In today’s world of ‘shooting from lip social media stars’, anything and everything undergoes unnecessary scrutiny. The naysayers are perhaps those with vested interests.
In my view, Dhoni deserves respect for according respect.
The daft Star Sports World Cup ads show how brain cells get affected when nationalism is mixed with sports
Writer-director and founder of Impact Index
M.S. Dhoni is one of the most level-headed and smartest cricketers to ever play for India, but lately, he has been behaving uncharacteristically. During the last IPL, he had stormed into the field of play during a match to protest the umpire’s decision, and now this.
It doesn’t take an IQ of 180 to know that the Army is a political entity, for obvious reasons. Just because we may appreciate the Army’s services or take great pride in them, disproportionate or otherwise, it doesn’t mean that this pride can be expressed in an international sporting arena that takes great pains to separate sports from politics, also for obvious reasons.
If any sporting authority allows people to wear their nationalism literally on their sleeve, it won’t be able to stop any kind of symbolising from any country (disconcerting given the kind of extreme looniness gradually enveloping the world again). In any case, one just has to see the daft and embarrassing Star Sports commercials for the World Cup to see how nationalism, when mixed with sports, can affect the brain cells.
The main point anyway is this – it is the prerogative of the sporting authority to only allow commercial sponsor logos. If Dhoni feels such a deep need to profess his abiding love for the army, he could just dedicate India’s tournament win to them in his speech when the time comes. Or perhaps he is not so sure of an Indian win this time?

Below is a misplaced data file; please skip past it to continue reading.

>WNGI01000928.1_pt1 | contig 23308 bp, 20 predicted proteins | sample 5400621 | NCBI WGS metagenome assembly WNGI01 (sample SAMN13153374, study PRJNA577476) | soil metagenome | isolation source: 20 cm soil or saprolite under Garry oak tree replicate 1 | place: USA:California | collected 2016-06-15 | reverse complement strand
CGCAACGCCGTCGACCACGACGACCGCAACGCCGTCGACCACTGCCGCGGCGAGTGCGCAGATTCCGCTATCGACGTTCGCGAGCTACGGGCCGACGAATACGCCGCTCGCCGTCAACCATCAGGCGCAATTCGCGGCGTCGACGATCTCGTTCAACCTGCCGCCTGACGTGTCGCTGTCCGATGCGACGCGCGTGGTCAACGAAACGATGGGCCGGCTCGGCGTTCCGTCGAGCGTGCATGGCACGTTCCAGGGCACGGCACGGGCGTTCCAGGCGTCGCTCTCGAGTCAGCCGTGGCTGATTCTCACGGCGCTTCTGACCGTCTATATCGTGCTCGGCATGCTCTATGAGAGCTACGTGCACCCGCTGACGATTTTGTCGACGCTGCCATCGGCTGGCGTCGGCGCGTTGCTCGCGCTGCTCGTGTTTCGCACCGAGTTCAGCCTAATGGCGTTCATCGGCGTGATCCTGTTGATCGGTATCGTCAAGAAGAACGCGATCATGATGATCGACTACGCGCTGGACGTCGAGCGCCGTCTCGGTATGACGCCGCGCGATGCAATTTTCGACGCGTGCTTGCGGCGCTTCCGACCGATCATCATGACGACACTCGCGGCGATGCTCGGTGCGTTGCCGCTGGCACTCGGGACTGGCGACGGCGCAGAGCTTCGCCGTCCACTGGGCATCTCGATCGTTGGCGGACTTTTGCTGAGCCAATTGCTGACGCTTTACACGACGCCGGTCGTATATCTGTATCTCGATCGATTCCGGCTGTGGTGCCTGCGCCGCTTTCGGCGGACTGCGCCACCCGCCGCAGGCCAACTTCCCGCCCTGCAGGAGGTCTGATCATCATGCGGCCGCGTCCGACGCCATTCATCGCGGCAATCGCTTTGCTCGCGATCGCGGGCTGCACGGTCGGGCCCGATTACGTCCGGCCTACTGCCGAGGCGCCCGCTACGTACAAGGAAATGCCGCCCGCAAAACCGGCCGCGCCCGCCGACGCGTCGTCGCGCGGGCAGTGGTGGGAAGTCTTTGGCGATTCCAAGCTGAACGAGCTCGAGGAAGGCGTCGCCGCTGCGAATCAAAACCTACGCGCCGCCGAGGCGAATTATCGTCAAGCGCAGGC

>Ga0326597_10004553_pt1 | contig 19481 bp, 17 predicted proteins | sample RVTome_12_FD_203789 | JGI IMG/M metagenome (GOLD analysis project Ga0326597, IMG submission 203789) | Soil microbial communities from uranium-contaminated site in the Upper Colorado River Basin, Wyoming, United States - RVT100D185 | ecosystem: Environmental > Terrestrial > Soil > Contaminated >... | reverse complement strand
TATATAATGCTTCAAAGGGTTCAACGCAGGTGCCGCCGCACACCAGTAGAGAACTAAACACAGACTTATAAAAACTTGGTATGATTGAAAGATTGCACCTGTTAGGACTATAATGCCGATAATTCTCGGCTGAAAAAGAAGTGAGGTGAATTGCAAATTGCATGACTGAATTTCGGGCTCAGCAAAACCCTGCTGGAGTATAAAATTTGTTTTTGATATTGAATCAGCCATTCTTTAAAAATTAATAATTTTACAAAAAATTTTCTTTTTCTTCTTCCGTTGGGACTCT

If you espouse cause of AIDS or breast cancer, would you not wear the symbol on your sleeve? Dhoni is doing just that
Brand expert & founder, Harish Bijoor Consults Inc.
Why shouldn’t sportpersons be allowed to sport military symbols?
M.S. Dhoni is in the middle of a nationalist debate today because he wore an innocuous Balidaan symbol to the cricketing field.
The world is really a logo today. Logos have life. Logos have meanings. And when logos are not commercial, they are symbols. Both logos and symbols pack history, meaning, and passion. A commercial logo is a passion point for whole sets of consumers, and a symbol such as the one in debate is a passion point for whole communities and even nations.
The ‘commercial’ symbol to that extent packs a lot more of passion than the commercial logo. And that’s the point that riles us today.
The key point is whether Dhoni is wearing militarism or a passion for the Balidaan on his sleeve? Who is to tell? In fact, how does it matter to anyone playing the game of cricket, except one not so friendly neighbouring nation of ours?
I would imagine Dhoni sports the passion for the symbol more than anything else. Dhoni is not sabre-rattling on the cricket pitch with this symbol. If you espouse the cause of AIDS, would you not wear the symbol on your sleeve? If you support the cause of breast cancer, would you not proudly flaunt the pink ribbon? Dhoni is doing just that.
But then there is the case of personal right to flaunt a symbol versus the rules of the ICC. If the ICC requires a cricketer to seek prior sanction for the symbols and logos he sports, so be it.
There’s a limit to how far ICC can go. Black arm bands have been used to convey political messages
Ideally, it should not be a problem. However, military symbols are a badge of honour. One should wear it, and not flaunt it.
Earlier this year, in the third ODI against Australia in Ranchi, Indian players wore camouflage caps to the field to pay tribute to the martyrs of Pulwama attack. Though the gesture was appreciated, it raised similar concerns.
M.S. Dhoni is not wearing the Balidaan insignia without any credibility. He has undergone his two-week training in the Para Brigade in 2015. Last year, he had appeared in his Lieutenant Colonel uniform to receive his Padma Bhushan award.
Outside of the cricketing field, these are sweet gestures and reflect his respect and love for the army. However, when on the field, I think the team is already representing their nation, be it the citizens or the military. I do believe that the overt display of military symbols in any sport can be dangerous.
Even if the ICC does not allow him to wear gloves with the military symbol, M.S. Dhoni can choose to wear camouflage gloves, which technically would not defy the ICC rules. This shows there is a limit to how far the ICC can go on implementing its rule. Other than military symbols, players have also worn black armbands to the field to convey strong political messages and the ICC has mostly been okay with that.
By Fatima Khan, journalist at ThePrint.